Country Queer

Lifting up LGBTQ+ voices in country and Americana.

We’re Queer, We’re Not Here: LGBTQ+ Representation on Country Radio

Queers Make Common Cause with Women and Black Voices In Country Radio

By James Barker, Contributing Writer

In recent years, country radio has quite rightly come under scrutiny for its lack of representation of women. Branded online as ‘tomato-gate,’ radio consultant Keith Hill advocated for radio stations not to play too many women, describing them as the ‘tomatoes’ on the country music salad. Pretty fucked up, right? Now is the time to approach this situation from the perspective of LGBTQ+ artists, who are barely given a platform at all on mainstream country radio. 

Thanks to Dr. Jada Watson and SongData we have access to data that demonstrates the scale of the problem, while also pointing to some possible solutions, should country radio have the political will to implement them. SongData has been tracking country airplay through the Mediabase reports, and provided Country Queer a 6-month update covering the period 4th January 2020 to 11th July 2020. You can read the full report and more about the ongoing project here. (A special thank you to Dr. Watson for the support, data and providing this infographic that represents the current situation of country radio for women, people of color and LGBTQ+ artists.) Downloads:F8384C26-4D07-4C20-92F2-41B53541963C:songdata-watson_cq-graphic-august2020.png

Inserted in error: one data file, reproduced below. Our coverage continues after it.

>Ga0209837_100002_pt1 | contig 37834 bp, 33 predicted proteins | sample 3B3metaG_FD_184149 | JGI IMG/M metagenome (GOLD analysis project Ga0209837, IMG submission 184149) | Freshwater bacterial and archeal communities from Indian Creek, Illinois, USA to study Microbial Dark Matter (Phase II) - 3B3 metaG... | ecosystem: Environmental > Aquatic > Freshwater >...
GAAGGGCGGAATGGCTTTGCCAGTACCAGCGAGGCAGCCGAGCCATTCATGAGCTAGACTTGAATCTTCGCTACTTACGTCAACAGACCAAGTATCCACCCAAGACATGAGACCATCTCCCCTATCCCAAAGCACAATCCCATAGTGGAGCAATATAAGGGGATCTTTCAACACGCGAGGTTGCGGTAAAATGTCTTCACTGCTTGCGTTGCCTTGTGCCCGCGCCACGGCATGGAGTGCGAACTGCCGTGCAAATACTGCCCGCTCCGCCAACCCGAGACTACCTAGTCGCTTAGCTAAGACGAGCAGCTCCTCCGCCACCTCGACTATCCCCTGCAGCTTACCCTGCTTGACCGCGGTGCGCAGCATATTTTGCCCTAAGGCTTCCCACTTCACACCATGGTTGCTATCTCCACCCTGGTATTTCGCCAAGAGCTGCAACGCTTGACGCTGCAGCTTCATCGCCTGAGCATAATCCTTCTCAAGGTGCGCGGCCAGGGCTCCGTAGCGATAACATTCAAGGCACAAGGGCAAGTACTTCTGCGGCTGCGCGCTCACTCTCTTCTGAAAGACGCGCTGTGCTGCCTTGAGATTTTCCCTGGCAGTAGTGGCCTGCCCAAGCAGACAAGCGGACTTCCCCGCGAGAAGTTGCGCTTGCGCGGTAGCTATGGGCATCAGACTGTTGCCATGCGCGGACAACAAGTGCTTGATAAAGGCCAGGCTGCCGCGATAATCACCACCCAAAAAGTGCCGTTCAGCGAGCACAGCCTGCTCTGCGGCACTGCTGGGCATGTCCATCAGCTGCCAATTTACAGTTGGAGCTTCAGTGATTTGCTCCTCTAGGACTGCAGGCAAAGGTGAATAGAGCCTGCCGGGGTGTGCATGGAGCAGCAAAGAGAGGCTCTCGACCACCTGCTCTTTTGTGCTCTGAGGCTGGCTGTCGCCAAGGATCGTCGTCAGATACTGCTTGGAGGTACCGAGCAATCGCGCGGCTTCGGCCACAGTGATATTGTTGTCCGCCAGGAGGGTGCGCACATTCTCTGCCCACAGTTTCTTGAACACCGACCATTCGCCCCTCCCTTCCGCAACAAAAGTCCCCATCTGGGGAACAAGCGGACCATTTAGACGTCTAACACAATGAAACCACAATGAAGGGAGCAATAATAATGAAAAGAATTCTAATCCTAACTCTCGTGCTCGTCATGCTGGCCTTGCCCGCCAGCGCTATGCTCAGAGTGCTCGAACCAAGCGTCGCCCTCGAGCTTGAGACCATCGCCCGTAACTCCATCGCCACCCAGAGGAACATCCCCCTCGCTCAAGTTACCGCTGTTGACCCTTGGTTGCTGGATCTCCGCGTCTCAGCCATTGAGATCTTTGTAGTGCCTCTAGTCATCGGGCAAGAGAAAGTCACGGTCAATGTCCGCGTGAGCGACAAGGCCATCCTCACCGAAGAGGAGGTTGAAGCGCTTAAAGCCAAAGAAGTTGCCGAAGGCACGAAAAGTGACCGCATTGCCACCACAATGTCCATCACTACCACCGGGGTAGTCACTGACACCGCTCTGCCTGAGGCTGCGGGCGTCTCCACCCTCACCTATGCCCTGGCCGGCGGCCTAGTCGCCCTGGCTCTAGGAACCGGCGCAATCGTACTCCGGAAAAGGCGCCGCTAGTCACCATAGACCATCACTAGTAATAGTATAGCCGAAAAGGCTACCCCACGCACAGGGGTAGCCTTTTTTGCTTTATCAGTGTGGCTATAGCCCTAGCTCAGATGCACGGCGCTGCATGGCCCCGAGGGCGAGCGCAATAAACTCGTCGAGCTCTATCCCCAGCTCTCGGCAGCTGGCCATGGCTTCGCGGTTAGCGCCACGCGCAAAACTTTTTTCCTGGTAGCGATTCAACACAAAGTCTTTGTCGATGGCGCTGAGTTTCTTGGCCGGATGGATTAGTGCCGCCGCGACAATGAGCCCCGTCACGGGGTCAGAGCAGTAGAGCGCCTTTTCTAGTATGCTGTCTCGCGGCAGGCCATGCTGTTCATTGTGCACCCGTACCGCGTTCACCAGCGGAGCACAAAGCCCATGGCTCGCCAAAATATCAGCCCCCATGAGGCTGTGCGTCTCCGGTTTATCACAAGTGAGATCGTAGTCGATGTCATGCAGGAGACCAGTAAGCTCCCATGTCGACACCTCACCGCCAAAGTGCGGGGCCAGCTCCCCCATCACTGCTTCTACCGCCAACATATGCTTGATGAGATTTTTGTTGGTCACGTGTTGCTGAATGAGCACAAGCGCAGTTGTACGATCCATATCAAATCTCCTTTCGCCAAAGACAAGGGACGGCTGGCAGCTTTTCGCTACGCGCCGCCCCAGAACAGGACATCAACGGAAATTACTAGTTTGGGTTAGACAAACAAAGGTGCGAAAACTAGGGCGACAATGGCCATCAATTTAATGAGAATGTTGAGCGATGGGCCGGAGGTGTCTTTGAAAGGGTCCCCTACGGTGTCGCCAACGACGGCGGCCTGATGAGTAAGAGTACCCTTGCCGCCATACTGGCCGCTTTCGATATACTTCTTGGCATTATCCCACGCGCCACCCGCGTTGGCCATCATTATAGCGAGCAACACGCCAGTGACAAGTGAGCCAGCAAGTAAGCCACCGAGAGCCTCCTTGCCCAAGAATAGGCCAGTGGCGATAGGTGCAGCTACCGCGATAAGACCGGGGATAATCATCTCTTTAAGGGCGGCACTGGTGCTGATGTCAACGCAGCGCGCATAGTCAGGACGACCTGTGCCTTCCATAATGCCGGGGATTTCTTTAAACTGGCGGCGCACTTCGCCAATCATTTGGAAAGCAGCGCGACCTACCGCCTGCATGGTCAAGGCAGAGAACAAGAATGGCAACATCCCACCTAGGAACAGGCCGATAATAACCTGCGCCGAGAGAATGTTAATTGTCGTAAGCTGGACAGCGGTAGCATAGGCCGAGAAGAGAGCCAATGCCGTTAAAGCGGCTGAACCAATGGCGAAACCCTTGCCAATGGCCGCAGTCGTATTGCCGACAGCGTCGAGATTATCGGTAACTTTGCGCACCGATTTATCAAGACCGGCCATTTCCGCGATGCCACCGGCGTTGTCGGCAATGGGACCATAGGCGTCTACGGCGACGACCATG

Airplay of LGBTQ+ artists on country radio is so low that it barely registers. Out of 261 artists played by country radio in the 6-month period, 4 were LGBTQ+: Brandy Clark, Brandi Carlile (as a member of the Highwomen), Lil Nas X and (curiously) Sam Smith; accounting for a mere 1.5% of artists played on country radio.  The situation is even bleaker when we look at the proportion of airplay these artists received, none of them appearing on the Billboard Airplay or Mediabase chart this year. Altogether airplay of LGBTQ+ artists accounted for less than 0.01% of total spins.